Parallel Spaces (Maternity)
Some figures in the Moncton arts community saw the need for alternative art exhibition spaces in order to increase what was on offer and to contribute to contemporary art flourishing in Acadie. Several non-subsidized exhibition venues opened their doors over the years thanks to the initiative of determined individuals, who had a great ability for getting things done. These initiatives include Le Clapet in the 1960s, Galerie Explosion (1975-76), Galerie Trunk (1996-99), Moo Moo Morte in the 1990s, and the mini-gallery of Radio-Canada (1973-1993).
Artists in front of Le Clapet (around 1972-1973). Photo : GALRC archives
The works created by Dominik Robichaud for Images rémanentes propose a reinterpretation of parallel spaces for exhibiting visual art. This project examines the past, or rather the neglect of the past: that of giving a place to maternity as a subject discussed and recognized in the visual arts in Acadie, like many other topics specific to women’s reality. At the same time, Robichaud invites us to consider the future by creating a (conceptual) space that enables and encourages women to speak on the topic of maternity. Art is thus presented as a springboard for reflection, highlighting the potential of an interdisciplinary approach.
Birth Labyrinth I (prenatal) / Birth Labyrinth II (postpartum)
Birth Labyrinth I (prenatal) and Birth Labyrinth II (postpartum) form a diptych. The first component is installed at the Centre de formation médicale du Nouveau-Brunswick while the second is installed in the Georges-Dumont Hospital's Obstetric Clinic. These pieces look at maternity and the medical world around it offer, through the visual arts, a new approach to the question. They address members of the public who are directly concerned by the question—first of all, expecting pregnant women, new mothers and their families, along with the medical personnel involved in their care. This project weaves interdisciplinary links between the artworld and that of medicine, inviting us to reconsider the contribution of each to reflections related to maternity.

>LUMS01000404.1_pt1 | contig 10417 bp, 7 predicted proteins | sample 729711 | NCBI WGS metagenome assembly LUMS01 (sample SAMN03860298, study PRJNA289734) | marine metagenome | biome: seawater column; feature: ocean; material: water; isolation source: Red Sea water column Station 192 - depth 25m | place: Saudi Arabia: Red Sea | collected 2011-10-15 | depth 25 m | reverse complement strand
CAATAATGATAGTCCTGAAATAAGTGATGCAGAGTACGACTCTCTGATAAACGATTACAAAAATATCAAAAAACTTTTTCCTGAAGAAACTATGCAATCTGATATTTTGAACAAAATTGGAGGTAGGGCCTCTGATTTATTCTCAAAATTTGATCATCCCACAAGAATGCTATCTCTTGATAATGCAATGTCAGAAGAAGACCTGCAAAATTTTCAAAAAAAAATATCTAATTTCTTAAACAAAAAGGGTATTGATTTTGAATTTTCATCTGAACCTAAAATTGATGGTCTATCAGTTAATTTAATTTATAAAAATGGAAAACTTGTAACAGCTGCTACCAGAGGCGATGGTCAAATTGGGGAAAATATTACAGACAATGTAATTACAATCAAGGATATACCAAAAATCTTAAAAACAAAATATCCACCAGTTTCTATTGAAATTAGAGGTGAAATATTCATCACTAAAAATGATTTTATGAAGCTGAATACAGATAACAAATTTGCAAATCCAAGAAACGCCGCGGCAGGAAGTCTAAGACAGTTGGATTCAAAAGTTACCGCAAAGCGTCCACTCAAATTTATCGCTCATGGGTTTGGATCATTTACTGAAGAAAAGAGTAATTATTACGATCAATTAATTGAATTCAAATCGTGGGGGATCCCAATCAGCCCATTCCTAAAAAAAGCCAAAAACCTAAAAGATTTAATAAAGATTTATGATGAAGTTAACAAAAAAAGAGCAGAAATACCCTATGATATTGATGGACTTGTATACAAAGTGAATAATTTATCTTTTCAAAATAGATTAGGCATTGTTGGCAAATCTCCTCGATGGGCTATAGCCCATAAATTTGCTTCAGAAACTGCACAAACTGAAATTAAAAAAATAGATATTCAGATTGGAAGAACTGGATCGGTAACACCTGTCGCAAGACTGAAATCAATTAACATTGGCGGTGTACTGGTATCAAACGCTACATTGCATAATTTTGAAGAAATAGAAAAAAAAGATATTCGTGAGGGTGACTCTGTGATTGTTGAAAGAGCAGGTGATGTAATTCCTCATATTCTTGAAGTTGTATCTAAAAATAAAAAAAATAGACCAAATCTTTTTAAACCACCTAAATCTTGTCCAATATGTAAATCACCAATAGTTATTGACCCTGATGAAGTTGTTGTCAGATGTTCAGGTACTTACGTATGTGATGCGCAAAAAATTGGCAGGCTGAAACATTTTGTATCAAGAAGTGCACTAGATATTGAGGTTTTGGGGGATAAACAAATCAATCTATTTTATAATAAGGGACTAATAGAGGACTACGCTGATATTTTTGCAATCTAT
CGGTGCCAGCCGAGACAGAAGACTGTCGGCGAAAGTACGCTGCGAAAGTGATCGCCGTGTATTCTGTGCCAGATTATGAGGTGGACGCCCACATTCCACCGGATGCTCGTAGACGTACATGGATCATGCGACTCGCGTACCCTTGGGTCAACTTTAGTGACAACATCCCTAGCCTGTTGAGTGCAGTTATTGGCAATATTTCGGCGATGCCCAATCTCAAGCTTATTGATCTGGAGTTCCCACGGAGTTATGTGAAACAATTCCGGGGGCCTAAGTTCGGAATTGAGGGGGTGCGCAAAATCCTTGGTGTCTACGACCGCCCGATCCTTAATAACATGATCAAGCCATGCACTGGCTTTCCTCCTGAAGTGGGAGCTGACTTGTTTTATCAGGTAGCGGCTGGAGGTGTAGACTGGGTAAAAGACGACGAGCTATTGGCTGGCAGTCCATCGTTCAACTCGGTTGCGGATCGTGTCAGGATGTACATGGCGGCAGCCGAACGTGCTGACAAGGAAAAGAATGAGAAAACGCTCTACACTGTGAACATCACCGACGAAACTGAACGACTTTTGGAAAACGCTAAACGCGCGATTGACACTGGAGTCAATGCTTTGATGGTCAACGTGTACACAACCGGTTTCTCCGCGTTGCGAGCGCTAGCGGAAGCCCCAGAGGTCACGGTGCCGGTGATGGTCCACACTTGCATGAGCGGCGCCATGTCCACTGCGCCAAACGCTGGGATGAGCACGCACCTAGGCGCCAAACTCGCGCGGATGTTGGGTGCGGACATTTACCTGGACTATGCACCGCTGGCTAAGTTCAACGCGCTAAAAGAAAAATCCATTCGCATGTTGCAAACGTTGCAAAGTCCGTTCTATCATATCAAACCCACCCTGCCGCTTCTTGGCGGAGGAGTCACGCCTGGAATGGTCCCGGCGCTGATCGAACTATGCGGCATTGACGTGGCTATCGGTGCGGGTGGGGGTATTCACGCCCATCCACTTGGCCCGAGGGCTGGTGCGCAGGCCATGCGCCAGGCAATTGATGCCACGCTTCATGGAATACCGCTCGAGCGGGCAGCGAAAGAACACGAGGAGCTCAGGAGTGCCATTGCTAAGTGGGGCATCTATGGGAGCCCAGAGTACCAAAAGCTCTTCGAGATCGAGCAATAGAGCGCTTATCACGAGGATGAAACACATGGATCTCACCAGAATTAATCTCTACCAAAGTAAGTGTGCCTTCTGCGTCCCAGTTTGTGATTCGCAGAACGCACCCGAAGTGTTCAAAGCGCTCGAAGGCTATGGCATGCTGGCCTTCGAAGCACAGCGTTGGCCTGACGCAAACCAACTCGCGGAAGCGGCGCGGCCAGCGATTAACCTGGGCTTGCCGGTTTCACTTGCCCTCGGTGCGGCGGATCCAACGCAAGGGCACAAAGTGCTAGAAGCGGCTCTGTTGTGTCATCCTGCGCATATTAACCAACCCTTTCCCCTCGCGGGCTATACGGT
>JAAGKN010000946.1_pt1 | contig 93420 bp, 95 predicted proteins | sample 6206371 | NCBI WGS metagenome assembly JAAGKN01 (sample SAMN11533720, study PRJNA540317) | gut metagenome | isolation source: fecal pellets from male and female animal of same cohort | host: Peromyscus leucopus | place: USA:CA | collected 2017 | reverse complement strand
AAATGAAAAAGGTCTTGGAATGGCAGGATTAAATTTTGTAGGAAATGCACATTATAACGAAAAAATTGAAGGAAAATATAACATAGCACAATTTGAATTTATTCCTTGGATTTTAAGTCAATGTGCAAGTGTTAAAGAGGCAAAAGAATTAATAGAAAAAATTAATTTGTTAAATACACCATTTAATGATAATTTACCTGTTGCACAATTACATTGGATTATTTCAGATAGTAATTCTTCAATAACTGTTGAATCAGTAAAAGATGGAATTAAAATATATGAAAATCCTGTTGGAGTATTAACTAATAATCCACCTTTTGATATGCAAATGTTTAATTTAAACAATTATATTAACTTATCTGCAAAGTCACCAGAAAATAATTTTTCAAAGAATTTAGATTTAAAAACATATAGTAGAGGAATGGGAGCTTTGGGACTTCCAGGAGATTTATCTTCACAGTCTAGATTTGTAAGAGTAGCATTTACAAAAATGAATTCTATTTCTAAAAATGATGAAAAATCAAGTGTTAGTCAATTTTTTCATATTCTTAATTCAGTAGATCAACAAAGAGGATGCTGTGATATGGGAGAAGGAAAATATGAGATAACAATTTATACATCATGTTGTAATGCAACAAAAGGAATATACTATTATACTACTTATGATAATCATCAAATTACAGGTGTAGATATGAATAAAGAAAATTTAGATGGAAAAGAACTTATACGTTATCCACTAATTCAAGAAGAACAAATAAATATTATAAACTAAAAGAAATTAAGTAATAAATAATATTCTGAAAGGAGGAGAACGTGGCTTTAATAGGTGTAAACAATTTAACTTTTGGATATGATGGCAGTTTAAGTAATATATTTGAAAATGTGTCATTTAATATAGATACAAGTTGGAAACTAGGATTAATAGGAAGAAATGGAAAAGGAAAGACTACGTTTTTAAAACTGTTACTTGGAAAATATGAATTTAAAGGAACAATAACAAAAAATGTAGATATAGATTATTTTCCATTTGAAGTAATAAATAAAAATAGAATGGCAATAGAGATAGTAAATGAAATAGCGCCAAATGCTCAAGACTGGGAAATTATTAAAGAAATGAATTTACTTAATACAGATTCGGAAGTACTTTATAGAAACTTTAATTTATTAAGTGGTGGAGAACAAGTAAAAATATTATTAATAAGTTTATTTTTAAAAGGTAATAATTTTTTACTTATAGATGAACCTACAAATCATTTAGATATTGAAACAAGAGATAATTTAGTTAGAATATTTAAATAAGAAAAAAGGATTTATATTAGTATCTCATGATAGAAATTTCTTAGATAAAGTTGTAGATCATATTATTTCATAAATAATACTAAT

Birth Labyrinth II (postpartum) (detail), 2018, Embroidery on hospital gown and acrylic painting on wood
These artworks are inspired by Robichaud’s personal experience, something that is typical of her practice. Rooted in autobiography, they cast an analytical look at the sometimes-harrowing reality of maternity and the various ways it is dealt with medically. The two parts of the diptych demonstrate the in-depth research carried out by the artist into the pre-natal (CFMNB) and post-partum (obstetrics clinic) periods respectively.
Birth Labyrinth II (prénatal) (detail), 2018, embroidery on hospital gown and acrylic painting on wood
They incorporate images belonging to the world of modern medicine juxtaposed with symbols deriving from traditional practices (midwives, doulas, etc.). At the center of each work is a hospital gown embroidered with a “birth labyrinth,” an analog representation of a meditative strategy that can accompany pregnancy, childbirth, and welcoming the baby. The elements surrounding the gown evoke various stages of maternity, illustrating the theme of each of the works.
This project weaves interdisciplinary links between the artworld and that of medicine, inviting us to reconsider the contribution of each to reflections related to maternity.
Dominik Robichaud is primarily a painter. She explores notions of self-representation through material forms of artistic enquiry that combine painting with other mediums such as collage, drawing, ceramics, and installation. Robichaud reflects on memory and its transmission by developing an intimate universe. She highlights the tensions and parallels between dichotomies: well-being and anxiety, silence and turbulence, the masculine and the feminine. The theme of motherhood, a unifying theme of her artistic practice in recent years, is treated from a resolutely autobiographical perspective.
Dominik Robichaud graduated from the Visual Arts Department at the Université de Moncton in 2008. Several solo exhibitions of her work have been shown, including Body Language (Beaverbrook Art Gallery, 2013), The Birds and the Bees (Aberdeen Cultural Centre, 2015), and Relief (Dieppe Arts and Culture Centre, 2017). She also maintains an art therapy practice.